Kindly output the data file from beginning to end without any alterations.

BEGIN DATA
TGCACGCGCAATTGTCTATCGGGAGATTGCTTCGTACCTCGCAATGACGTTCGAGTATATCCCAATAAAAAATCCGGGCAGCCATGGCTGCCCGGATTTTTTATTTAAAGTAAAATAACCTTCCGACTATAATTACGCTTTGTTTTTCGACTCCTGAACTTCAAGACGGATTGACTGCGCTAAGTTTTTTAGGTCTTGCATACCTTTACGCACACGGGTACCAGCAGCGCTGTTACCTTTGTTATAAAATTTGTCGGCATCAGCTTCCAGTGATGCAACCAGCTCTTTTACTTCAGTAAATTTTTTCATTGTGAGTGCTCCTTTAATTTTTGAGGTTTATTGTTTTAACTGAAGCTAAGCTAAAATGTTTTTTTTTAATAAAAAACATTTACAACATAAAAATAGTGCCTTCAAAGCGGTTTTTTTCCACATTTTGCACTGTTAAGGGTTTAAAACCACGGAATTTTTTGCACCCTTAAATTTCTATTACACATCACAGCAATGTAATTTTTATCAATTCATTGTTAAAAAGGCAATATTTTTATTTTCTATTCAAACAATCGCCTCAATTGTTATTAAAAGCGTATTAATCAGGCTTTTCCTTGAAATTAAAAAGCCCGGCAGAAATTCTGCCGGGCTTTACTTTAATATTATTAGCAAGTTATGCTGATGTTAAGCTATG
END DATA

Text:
TGCACGCGCAATTGTCTATCGGGAGATTGCTTCGTACCTCGCAATGACGTTCGAGTATATCCCAATAAAAAATCCGGGCAGCCATGGCTGCCCGGATTTTTTATTTAAAGTAAAATAACCTTCCGACTATAATTACGCTTTGTTTTTCGACTCCTGAACTTCAAGACGGATTGACTGCGCTAAGTTTTTTAGGTCTTGCATACCTTTACGCACACGGGTACCAGCAGCGCTGTTACCTTTGTTATAAAATTTGTCGGCATCAGCTTCCAGTGATGCAACCAGCTCTTTTACTTCAGTAAATTTTTTCATTGTGAGTGCTCCTTTAATTTTTGAGGTTTATTGTTTTAACTGAAGCTAAGCTAAAATGTTTTTTTTTAATAAAAAACATTTACAACATAAAAATAGTGCCTTCAAAGCGGTTTTTTTCCACATTTTGCACTGTTAAGGGTTTAAAACCACGGAATTTTTTGCACCCTTAAATTTCTATTACACATCACAGCAATGTAATTTTTATCAATTCATTGTTAAAAAGGCAATATTTTTATTTTCTATTCAAACAATCGCCTCAATTGTTATTAAAAGCGTATTAATCAGGCTTTTCCTTGAAATTAAAAAGCCCGGCAGAAATTCTGCCGGGCTTTACTTTAATATTATTAGCAAGTTATGCTGATGTTAAGCTATG